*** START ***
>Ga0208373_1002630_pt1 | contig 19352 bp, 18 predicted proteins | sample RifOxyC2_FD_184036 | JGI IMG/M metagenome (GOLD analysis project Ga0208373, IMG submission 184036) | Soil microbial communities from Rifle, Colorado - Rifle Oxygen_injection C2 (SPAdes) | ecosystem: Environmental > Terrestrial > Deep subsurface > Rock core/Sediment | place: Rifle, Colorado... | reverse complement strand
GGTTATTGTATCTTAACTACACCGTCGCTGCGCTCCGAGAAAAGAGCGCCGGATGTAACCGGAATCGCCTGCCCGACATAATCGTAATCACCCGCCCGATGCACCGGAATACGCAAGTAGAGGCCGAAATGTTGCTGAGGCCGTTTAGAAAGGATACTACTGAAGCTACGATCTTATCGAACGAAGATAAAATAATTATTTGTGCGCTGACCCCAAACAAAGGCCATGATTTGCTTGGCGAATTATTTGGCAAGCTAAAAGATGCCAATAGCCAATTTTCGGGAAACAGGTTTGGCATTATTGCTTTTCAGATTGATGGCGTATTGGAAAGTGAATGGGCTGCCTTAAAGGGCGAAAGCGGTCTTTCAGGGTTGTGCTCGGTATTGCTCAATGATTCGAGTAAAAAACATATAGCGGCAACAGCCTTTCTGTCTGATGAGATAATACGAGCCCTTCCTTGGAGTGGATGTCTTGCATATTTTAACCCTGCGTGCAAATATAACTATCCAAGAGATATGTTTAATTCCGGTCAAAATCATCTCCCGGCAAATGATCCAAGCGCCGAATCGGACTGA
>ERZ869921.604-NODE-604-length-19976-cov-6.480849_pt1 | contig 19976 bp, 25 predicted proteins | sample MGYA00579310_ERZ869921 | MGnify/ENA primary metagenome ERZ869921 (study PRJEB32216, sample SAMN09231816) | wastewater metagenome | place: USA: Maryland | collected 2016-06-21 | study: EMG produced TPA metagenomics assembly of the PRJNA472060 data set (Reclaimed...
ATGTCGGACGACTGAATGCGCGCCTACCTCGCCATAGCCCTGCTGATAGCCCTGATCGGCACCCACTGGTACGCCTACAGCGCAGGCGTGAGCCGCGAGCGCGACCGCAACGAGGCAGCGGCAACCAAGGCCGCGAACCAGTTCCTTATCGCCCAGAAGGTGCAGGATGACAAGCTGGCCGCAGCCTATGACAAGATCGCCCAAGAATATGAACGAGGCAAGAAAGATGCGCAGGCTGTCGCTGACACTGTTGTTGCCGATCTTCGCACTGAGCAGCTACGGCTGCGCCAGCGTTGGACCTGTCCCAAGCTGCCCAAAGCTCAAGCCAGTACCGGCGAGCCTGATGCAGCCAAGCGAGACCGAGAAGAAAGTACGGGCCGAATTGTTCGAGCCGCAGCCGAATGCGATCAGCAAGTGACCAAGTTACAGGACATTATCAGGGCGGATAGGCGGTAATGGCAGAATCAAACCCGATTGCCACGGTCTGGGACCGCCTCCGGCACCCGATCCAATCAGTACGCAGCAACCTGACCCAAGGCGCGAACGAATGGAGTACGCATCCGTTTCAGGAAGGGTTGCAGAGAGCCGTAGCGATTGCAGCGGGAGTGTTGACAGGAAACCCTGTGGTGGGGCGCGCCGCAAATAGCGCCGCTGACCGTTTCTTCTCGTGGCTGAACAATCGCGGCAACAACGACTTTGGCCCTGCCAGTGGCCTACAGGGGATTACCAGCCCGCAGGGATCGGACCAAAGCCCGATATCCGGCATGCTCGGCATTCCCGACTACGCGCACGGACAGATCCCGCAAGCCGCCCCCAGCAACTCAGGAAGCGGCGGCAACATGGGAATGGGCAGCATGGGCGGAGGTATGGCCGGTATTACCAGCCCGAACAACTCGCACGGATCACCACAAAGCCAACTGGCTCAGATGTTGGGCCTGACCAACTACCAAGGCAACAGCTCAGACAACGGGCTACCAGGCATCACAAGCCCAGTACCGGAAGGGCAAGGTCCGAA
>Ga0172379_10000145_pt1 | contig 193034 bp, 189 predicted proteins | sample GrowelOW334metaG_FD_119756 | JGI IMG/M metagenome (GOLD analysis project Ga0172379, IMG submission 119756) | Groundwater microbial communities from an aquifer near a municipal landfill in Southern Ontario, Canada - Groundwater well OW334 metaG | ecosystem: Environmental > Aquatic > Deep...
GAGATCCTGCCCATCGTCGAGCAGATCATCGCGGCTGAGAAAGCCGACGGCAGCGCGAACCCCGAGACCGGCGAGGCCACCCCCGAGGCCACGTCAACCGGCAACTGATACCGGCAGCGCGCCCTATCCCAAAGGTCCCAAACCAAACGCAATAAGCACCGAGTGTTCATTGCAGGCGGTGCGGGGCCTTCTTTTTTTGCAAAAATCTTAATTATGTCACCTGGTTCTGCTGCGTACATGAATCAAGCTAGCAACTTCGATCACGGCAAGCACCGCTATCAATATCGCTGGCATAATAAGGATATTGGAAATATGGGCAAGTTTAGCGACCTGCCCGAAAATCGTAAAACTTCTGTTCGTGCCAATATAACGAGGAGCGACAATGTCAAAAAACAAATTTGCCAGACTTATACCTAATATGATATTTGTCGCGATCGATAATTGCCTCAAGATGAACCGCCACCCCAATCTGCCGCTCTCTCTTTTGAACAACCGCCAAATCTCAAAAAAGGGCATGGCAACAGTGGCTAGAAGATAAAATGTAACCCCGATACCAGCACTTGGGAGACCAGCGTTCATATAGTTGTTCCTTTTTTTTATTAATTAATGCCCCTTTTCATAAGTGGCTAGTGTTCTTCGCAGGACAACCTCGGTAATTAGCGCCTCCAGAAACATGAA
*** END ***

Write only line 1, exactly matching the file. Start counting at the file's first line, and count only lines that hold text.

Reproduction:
>Ga0208373_1002630_pt1 | contig 19352 bp, 18 predicted proteins | sample RifOxyC2_FD_184036 | JGI IMG/M metagenome (GOLD analysis project Ga0208373, IMG submission 184036) | Soil microbial communities from Rifle, Colorado - Rifle Oxygen_injection C2 (SPAdes) | ecosystem: Environmental > Terrestrial > Deep subsurface > Rock core/Sediment | place: Rifle, Colorado... | reverse complement strand